Fibrinogen and the risk of thrombosis

Semin Thromb Hemost. 2010 Feb;36(1):7-17. doi: 10.1055/s-0030-1248720. Epub 2010 Apr 13.


Fibrinogen contributes to thrombosis risk in different ways. Indeed, various mutations in the fibrinogen genes predispose to thrombosis. At the same time, high levels of fibrinogen are also associated with thrombotic complications. Although the underlying causative mechanisms are not clear, this most likely involves the associated inflammatory and hypercoagulable states. In the last few years, particular attention has focused on the polymorphisms of fibrinogen genes involved in increased fibrinogen levels or fibrinogen qualitative changes. The association between dysfibrinogenemia and risk of thrombosis is well known, and some mechanisms have been clearly identified. Paradoxically, some patients with either hypofibrinogenemia or afibrinogenemia may also suffer from severe thromboembolic complications. The management of these patients is particularly challenging because they are not only at risk of thrombosis but also of bleeding. This review discusses the various quantitative and qualitative defects of fibrinogen associated with thrombosis, the tests that may predict the thrombotic risk, as well as some preventive or therapeutic approaches.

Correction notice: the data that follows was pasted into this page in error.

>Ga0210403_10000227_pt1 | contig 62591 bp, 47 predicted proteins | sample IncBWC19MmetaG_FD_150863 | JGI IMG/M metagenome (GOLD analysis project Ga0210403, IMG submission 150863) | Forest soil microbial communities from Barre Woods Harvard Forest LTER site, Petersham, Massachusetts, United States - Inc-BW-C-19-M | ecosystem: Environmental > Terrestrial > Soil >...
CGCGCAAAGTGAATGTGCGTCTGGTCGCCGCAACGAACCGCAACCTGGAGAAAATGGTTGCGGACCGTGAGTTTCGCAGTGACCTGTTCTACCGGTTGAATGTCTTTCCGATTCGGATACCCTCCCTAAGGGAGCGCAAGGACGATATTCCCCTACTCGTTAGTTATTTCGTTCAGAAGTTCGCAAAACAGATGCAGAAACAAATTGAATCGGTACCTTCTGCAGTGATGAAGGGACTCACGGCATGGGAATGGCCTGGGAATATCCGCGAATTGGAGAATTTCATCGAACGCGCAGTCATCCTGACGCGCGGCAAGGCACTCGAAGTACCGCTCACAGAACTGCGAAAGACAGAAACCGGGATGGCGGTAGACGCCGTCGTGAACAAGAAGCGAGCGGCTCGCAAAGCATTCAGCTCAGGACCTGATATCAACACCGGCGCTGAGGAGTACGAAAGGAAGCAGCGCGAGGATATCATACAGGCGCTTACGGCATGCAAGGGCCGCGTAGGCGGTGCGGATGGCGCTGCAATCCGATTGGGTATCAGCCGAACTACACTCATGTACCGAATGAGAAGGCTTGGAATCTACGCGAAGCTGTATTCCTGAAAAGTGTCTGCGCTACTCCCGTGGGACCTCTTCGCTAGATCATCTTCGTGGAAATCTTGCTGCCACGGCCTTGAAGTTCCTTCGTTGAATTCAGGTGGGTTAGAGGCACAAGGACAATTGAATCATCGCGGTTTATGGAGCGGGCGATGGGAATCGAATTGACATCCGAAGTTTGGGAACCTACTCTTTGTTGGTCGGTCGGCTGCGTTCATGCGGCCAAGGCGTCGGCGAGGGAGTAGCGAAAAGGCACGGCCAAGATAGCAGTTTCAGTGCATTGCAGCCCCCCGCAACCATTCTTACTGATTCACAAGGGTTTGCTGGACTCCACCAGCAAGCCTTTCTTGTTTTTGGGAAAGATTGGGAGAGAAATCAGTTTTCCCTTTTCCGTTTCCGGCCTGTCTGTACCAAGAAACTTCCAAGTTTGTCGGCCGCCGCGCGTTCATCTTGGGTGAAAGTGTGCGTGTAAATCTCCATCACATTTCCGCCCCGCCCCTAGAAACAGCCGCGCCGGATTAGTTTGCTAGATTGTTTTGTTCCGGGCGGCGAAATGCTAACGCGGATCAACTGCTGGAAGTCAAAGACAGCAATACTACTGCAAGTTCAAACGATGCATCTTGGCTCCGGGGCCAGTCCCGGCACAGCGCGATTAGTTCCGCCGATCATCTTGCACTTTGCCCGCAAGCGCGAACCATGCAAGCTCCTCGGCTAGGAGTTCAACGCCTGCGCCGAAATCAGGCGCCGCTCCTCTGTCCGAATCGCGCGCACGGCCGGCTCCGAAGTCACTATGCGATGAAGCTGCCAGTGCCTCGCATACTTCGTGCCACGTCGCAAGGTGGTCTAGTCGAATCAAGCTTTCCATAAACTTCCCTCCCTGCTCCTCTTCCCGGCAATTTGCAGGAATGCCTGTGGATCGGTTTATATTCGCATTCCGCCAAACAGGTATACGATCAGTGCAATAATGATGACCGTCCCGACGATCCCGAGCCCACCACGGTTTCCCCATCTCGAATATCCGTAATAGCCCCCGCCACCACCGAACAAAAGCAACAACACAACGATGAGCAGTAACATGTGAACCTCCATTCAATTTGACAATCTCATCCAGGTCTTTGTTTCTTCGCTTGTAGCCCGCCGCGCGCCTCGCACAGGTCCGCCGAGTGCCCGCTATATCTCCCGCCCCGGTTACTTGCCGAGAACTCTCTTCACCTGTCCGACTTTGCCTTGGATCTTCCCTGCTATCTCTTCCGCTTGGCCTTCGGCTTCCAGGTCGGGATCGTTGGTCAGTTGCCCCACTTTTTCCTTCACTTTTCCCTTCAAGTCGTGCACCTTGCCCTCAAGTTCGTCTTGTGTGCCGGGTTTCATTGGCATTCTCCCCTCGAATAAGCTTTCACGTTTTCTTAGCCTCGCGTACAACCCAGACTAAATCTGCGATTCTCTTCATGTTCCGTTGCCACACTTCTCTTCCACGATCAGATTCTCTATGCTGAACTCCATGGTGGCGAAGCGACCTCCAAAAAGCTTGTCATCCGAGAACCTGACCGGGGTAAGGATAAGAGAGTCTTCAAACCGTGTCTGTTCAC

Publication types

  • Research Support, Non-U.S. Gov't
  • Review

MeSH terms

  • Atherosclerosis / etiology
  • Atherosclerosis / physiopathology
  • Cardiovascular Diseases / etiology
  • Cardiovascular Diseases / genetics
  • Fibrinogen / genetics
  • Fibrinogen / physiology*
  • Genome-Wide Association Study
  • Humans
  • Polymorphism, Genetic
  • Risk
  • Thromboembolism / etiology
  • Thrombosis / drug therapy
  • Thrombosis / etiology*


  • Fibrinogen